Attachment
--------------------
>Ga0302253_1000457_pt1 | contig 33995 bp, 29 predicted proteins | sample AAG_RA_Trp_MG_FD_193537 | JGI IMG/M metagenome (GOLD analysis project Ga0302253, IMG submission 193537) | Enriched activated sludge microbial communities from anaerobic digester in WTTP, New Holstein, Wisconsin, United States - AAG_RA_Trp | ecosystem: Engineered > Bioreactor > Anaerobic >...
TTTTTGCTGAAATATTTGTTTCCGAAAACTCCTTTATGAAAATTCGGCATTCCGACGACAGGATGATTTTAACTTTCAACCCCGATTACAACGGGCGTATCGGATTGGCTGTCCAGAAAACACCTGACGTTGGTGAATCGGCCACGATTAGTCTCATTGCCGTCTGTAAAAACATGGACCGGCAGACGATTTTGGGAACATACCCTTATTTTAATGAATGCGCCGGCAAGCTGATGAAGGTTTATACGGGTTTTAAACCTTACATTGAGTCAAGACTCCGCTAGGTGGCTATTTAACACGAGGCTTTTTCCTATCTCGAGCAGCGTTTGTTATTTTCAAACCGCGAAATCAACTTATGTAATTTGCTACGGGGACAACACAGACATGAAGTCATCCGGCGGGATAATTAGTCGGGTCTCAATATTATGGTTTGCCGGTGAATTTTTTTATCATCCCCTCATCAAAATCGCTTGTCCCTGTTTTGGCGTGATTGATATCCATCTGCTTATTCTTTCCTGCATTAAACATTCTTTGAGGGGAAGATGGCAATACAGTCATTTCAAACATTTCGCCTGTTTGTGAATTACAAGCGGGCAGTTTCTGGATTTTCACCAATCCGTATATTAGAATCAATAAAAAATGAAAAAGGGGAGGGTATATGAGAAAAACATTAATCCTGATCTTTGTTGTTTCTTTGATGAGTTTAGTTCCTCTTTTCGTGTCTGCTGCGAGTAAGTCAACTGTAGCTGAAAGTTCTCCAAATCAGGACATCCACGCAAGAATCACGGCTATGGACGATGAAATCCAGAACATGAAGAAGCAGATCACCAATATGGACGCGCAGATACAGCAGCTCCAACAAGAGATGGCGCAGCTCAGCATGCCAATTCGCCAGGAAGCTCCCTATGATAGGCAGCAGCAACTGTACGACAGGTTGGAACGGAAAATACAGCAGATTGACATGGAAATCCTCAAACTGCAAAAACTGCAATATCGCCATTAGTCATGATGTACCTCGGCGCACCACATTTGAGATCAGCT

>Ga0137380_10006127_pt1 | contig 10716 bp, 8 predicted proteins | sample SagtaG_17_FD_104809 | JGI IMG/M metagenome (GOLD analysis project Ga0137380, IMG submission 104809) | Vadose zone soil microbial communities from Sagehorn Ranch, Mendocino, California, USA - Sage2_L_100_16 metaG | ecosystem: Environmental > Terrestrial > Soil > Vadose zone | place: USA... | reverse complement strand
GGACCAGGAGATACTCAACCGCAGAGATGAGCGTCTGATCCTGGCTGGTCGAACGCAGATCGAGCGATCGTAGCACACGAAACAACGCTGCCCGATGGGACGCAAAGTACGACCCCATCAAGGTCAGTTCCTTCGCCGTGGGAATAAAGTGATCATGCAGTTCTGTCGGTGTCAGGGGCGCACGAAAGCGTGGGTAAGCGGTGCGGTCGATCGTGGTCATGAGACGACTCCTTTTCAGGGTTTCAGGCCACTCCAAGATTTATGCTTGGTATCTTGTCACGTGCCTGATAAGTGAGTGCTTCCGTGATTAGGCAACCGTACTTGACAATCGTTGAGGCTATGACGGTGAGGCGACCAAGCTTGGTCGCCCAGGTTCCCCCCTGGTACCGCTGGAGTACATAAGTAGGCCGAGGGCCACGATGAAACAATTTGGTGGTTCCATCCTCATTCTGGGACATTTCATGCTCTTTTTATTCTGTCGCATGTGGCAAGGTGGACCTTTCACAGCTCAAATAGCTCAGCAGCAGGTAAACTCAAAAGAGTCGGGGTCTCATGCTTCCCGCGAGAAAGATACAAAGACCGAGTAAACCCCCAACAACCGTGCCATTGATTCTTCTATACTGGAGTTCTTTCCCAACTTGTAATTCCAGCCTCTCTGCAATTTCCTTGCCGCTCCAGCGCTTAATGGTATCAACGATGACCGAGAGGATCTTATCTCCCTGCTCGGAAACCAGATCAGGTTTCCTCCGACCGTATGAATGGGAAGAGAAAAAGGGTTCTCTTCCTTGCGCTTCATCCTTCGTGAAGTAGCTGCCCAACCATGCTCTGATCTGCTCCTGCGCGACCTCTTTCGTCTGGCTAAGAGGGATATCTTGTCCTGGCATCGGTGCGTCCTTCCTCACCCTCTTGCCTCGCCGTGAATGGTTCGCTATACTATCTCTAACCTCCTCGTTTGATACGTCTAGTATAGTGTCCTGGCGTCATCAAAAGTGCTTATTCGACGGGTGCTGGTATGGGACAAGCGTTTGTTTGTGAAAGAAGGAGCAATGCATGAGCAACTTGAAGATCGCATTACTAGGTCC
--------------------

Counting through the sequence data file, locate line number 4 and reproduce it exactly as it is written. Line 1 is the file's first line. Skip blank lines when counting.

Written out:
GGACCAGGAGATACTCAACCGCAGAGATGAGCGTCTGATCCTGGCTGGTCGAACGCAGATCGAGCGATCGTAGCACACGAAACAACGCTGCCCGATGGGACGCAAAGTACGACCCCATCAAGGTCAGTTCCTTCGCCGTGGGAATAAAGTGATCATGCAGTTCTGTCGGTGTCAGGGGCGCACGAAAGCGTGGGTAAGCGGTGCGGTCGATCGTGGTCATGAGACGACTCCTTTTCAGGGTTTCAGGCCACTCCAAGATTTATGCTTGGTATCTTGTCACGTGCCTGATAAGTGAGTGCTTCCGTGATTAGGCAACCGTACTTGACAATCGTTGAGGCTATGACGGTGAGGCGACCAAGCTTGGTCGCCCAGGTTCCCCCCTGGTACCGCTGGAGTACATAAGTAGGCCGAGGGCCACGATGAAACAATTTGGTGGTTCCATCCTCATTCTGGGACATTTCATGCTCTTTTTATTCTGTCGCATGTGGCAAGGTGGACCTTTCACAGCTCAAATAGCTCAGCAGCAGGTAAACTCAAAAGAGTCGGGGTCTCATGCTTCCCGCGAGAAAGATACAAAGACCGAGTAAACCCCCAACAACCGTGCCATTGATTCTTCTATACTGGAGTTCTTTCCCAACTTGTAATTCCAGCCTCTCTGCAATTTCCTTGCCGCTCCAGCGCTTAATGGTATCAACGATGACCGAGAGGATCTTATCTCCCTGCTCGGAAACCAGATCAGGTTTCCTCCGACCGTATGAATGGGAAGAGAAAAAGGGTTCTCTTCCTTGCGCTTCATCCTTCGTGAAGTAGCTGCCCAACCATGCTCTGATCTGCTCCTGCGCGACCTCTTTCGTCTGGCTAAGAGGGATATCTTGTCCTGGCATCGGTGCGTCCTTCCTCACCCTCTTGCCTCGCCGTGAATGGTTCGCTATACTATCTCTAACCTCCTCGTTTGATACGTCTAGTATAGTGTCCTGGCGTCATCAAAAGTGCTTATTCGACGGGTGCTGGTATGGGACAAGCGTTTGTTTGTGAAAGAAGGAGCAATGCATGAGCAACTTGAAGATCGCATTACTAGGTCC